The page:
If you haven’t heard of Twelve Angry Men, you’ve likely seen it parodied in a number of movies and television shows over the years. Now here’s your chance to see the real deal, on stage, thanks to the Soulpepper Theatre Company. Watch the drama unfold in a claustrophobic deliberation room as one dissenting juror unravels what is supposed to be an open-and-shut murder case.
First things first: the Tarragon Theatre mainspace is now licensed. That means that during its current production, The God That Comes, starring Hawksley Workman—which has set up the space like a dark, sultry 1930s cabaret with crystal chandeliers, long white tablecloths, and deep crimson curtains—you can sip a glass of red while one of Canada’s best rockers uses his beautiful voice to scream into your face.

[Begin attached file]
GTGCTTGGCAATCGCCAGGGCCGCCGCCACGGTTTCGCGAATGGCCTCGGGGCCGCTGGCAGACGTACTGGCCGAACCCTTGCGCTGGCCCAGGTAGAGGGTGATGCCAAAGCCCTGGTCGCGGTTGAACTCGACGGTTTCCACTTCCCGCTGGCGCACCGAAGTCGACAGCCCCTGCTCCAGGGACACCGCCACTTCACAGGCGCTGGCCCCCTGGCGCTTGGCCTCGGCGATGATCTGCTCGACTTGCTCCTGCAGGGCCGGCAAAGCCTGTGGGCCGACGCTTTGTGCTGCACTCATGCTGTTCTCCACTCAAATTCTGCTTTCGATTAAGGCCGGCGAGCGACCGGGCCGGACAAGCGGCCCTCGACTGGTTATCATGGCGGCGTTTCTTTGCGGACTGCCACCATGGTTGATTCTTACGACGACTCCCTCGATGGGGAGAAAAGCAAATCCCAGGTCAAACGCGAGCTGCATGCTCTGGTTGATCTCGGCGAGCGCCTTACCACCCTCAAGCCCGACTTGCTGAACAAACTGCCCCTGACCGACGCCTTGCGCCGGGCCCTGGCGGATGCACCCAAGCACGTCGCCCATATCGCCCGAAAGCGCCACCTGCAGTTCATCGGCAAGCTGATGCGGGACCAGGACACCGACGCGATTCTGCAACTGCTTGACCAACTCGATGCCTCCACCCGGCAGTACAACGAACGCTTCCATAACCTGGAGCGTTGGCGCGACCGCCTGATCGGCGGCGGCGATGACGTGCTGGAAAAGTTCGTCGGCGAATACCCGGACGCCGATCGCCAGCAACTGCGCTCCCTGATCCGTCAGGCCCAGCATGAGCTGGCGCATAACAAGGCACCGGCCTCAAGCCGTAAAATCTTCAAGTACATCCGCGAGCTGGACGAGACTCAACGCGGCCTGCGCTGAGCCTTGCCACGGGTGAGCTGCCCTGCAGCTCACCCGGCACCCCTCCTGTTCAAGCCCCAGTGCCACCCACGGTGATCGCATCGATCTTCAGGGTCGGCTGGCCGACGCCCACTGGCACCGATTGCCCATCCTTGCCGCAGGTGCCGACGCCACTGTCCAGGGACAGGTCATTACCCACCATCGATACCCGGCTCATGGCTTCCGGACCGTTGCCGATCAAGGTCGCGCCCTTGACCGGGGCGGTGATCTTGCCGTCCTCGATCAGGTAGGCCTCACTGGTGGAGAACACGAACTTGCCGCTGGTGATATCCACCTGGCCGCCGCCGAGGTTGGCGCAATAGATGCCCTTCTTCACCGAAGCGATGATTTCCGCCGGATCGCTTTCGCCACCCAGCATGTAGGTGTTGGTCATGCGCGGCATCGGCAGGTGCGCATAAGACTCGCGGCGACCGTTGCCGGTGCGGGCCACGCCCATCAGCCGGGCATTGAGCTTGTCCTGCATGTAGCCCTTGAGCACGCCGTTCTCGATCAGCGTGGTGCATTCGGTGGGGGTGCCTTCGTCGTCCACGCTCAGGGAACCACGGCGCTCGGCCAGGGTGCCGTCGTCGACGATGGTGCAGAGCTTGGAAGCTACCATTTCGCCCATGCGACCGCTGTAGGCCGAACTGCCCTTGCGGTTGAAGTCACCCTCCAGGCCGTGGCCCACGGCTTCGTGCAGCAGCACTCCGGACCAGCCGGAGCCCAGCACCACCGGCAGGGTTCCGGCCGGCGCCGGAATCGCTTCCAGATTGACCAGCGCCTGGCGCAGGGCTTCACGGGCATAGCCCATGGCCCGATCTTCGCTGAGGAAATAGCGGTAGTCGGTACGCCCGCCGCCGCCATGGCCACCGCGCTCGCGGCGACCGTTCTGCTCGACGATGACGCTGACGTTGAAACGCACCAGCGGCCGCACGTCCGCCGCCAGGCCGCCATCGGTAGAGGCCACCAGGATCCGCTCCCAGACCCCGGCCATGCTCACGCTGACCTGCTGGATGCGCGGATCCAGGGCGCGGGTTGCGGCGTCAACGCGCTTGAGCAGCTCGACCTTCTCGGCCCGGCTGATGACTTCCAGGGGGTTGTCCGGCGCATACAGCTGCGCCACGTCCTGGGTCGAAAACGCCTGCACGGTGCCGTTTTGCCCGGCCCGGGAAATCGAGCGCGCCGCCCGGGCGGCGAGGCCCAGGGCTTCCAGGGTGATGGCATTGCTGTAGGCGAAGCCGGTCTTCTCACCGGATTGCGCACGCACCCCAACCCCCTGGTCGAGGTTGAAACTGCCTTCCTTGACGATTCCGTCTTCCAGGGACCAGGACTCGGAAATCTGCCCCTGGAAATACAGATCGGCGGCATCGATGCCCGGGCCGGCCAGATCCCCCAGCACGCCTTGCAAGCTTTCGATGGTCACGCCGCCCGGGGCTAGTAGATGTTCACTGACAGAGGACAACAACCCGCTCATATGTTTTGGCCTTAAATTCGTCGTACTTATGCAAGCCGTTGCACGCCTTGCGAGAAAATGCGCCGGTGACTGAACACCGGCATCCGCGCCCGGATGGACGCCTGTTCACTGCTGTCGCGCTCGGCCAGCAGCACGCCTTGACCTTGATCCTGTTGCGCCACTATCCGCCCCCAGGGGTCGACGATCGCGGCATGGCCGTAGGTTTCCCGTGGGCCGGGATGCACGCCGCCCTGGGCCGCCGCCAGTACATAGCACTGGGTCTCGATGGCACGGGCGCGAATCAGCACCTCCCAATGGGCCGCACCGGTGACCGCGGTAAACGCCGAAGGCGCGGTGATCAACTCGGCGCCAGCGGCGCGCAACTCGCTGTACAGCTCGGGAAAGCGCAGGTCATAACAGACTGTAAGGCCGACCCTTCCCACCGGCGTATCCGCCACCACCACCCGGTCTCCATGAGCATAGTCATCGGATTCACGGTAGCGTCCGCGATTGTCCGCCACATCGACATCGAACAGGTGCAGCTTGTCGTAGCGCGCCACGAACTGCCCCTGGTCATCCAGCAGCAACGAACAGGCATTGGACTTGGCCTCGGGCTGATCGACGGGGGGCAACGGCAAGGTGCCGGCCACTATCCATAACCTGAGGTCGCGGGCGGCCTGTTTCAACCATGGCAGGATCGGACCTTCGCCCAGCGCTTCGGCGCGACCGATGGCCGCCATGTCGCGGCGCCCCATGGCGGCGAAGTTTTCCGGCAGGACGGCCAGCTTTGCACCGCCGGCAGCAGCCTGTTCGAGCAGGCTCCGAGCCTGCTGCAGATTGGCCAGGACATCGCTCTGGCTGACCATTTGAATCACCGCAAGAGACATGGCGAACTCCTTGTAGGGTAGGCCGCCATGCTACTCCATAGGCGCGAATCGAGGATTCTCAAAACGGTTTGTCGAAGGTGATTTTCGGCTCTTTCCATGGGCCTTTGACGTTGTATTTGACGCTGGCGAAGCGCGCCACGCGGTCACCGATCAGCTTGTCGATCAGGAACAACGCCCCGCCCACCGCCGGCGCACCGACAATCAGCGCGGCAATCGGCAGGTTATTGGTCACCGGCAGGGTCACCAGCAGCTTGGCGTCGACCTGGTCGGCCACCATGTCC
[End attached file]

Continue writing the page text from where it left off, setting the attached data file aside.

Fans of oddball British humour—rejoice! The Lower Ossington Theatre has brought the genius of Monty Python’s Eric Idle to Toronto with their rendition of Spamalot. Watch as flying cows, killer rabbits, and all sorts of bizarre elements come together to tell a twisted version of the legendary story of King Arthur and the Knights of the Round Table.
The latest work by prolific playwright Kat Sandler, who generates clever content for indie-company-on-the-rise Theatre Brouhaha, Cockfight follows an unlikely attempt by three foster brothers to obtain a rooster in order to make their fortune in underground cockfighting matches.
Sandler—named one of our “local ladies who make us laugh” in 2013—has often applied her gift for comic dialogue to tragic stories, and in her latest play, the characters are more desperate and downtrodden than ever. This time around, Sandler is also directing, and she has a deft touch for showing off her protagonists’ dramatic strengths—though her supporting character and the lead-up to the brothers’ climactic confrontations are not as well developed.